Sleep and sleep disturbances: biological basis and clinical implications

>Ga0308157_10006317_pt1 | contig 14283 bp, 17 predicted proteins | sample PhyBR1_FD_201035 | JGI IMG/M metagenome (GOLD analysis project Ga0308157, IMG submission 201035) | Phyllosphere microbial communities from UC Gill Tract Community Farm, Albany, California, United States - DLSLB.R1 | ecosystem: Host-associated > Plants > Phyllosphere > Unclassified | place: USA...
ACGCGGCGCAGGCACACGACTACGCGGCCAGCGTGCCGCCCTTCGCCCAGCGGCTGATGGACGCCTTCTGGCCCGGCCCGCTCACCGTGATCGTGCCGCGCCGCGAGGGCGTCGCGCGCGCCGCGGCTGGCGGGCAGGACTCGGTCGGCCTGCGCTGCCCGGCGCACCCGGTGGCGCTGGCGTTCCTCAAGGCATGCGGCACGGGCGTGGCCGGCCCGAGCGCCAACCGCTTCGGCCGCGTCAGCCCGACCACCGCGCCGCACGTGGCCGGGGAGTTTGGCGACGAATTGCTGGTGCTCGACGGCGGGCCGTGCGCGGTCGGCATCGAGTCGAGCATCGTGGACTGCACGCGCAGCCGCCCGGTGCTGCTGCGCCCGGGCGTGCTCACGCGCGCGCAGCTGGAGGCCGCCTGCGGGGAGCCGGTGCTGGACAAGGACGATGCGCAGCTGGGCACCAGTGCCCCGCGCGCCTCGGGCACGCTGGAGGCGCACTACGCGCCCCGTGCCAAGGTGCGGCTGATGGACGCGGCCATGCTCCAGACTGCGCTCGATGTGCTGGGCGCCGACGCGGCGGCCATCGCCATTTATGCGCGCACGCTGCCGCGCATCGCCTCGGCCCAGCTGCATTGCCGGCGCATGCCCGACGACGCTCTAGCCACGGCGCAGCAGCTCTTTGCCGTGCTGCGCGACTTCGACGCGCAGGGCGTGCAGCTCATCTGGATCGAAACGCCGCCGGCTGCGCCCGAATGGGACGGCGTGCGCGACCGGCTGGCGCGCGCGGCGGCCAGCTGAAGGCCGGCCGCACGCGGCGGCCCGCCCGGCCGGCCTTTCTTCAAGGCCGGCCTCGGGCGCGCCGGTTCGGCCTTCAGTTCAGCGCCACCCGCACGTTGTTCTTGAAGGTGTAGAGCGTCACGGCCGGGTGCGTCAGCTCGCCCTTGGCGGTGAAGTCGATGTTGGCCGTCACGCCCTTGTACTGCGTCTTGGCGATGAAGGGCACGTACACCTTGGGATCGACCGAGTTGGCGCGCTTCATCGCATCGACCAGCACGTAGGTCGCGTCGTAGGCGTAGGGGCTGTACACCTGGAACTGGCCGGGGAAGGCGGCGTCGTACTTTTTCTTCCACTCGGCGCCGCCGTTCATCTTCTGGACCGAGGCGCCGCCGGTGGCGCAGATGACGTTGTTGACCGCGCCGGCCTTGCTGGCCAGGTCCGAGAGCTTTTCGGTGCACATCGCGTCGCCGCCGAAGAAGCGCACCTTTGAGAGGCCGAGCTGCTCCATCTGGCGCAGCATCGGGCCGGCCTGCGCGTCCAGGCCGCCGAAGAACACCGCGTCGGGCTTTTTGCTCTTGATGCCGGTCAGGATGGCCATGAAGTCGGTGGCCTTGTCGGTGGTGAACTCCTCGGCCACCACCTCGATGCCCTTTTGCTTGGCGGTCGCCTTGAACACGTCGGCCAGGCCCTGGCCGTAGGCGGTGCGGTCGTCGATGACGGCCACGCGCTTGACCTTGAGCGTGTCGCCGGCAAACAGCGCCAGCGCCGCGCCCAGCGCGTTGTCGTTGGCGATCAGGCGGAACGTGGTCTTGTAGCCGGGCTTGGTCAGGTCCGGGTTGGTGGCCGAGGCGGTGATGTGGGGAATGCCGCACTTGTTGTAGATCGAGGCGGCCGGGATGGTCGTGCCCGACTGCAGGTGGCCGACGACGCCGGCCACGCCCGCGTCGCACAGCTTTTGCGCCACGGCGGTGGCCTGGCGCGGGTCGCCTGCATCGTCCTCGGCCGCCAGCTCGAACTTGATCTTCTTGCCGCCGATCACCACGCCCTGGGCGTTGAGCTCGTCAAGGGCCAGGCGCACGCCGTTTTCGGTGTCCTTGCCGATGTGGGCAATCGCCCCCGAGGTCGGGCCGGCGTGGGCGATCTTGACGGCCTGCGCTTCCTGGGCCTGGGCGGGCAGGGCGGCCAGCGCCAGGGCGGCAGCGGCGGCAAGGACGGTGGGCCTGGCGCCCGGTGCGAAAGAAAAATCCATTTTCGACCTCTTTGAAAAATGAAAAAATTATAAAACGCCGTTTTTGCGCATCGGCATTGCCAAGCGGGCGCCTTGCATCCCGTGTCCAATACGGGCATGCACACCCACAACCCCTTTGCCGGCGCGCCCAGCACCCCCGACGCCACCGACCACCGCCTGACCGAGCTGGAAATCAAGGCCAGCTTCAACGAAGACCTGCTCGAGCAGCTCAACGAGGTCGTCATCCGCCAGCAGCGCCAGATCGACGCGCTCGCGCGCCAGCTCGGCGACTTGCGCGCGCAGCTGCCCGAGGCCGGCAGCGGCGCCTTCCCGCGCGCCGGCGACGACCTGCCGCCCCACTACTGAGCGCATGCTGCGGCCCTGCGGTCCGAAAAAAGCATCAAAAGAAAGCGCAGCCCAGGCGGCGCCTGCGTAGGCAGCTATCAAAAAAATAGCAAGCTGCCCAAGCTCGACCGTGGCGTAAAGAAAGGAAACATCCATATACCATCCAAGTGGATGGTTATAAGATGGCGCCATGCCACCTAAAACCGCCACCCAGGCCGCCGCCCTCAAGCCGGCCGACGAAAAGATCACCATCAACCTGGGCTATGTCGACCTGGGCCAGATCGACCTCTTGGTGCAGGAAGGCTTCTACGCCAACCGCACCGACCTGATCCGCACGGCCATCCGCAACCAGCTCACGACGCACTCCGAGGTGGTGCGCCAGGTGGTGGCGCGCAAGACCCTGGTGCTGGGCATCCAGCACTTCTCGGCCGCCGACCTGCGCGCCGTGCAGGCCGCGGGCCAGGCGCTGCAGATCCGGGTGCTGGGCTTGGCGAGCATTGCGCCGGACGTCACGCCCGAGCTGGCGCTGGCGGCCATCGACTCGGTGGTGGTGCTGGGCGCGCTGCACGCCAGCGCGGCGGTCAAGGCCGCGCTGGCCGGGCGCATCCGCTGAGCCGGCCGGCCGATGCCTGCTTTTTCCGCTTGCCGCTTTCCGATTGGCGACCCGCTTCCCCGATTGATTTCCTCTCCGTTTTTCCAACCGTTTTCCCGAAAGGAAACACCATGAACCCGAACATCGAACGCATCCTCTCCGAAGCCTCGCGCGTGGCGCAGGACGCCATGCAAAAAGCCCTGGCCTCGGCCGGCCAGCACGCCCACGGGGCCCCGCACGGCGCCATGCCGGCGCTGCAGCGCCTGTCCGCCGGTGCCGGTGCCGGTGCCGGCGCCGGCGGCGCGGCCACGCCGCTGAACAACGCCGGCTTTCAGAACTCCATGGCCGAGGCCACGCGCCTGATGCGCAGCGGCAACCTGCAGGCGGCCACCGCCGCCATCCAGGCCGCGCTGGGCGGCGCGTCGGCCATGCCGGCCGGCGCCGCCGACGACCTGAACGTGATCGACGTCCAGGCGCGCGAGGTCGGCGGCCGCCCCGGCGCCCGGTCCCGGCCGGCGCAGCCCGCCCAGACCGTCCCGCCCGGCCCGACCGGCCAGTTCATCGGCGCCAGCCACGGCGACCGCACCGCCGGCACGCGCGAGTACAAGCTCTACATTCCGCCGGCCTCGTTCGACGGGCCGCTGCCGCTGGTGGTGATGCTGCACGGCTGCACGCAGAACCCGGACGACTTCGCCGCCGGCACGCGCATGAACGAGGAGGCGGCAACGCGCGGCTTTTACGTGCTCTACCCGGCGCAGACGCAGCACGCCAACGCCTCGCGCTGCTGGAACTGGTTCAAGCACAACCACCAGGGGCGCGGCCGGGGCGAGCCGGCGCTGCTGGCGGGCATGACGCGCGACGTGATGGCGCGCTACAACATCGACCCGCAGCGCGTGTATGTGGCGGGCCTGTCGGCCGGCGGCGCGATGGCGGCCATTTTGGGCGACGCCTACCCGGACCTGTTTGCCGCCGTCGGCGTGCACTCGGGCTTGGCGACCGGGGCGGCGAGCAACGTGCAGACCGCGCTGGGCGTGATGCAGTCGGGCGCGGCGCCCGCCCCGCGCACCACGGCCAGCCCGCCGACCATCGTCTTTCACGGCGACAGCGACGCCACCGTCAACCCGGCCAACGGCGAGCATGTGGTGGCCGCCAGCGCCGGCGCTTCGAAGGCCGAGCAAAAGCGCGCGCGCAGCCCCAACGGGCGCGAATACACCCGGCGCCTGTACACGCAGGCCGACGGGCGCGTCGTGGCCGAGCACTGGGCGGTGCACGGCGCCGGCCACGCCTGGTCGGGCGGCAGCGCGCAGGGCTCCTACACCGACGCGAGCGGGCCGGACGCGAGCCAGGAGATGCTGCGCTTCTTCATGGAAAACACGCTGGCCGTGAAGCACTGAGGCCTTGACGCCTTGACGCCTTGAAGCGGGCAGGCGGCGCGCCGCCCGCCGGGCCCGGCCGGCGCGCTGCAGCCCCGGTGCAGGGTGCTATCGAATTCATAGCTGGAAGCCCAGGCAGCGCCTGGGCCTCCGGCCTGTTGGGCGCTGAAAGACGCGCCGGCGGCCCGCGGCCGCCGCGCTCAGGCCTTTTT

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Sleep is a neurochemical process involving sleep promoting and arousal centers in the brain. Sleep performs an essential restorative function and facilitates memory consolidation in humans. The remarkably standardized bouts of consolidated sleep at night and daytime wakefulness reflect an interaction between the homeostatic sleep need that is manifested by increase in sleep propensity after sleep deprivation and decrease during sleep and the circadian pacemaker. Melatonin, the hormone produced nocturnally by the pineal gland, serves as a time cue and sleep-anticipating signal. A close interaction exists between the sleep-wake, melatonin, core temperature, blood pressure, immune and hormonal rhythms leading to optimization of the internal temporal order. With age the robustness of the circadian system decreases and the prevalence of sleep disorders, particularly insomnia, increases. Deviant sleep patterns are associated with increased risks of morbidity, poor quality of life and mortality. Current sleep pharmacotherapies treat insufficient sleep quantity, but fail to improve daytime functioning. New treatment modalities for sleep disorders that will also improve daytime functioning remain a scientific and medical challenge.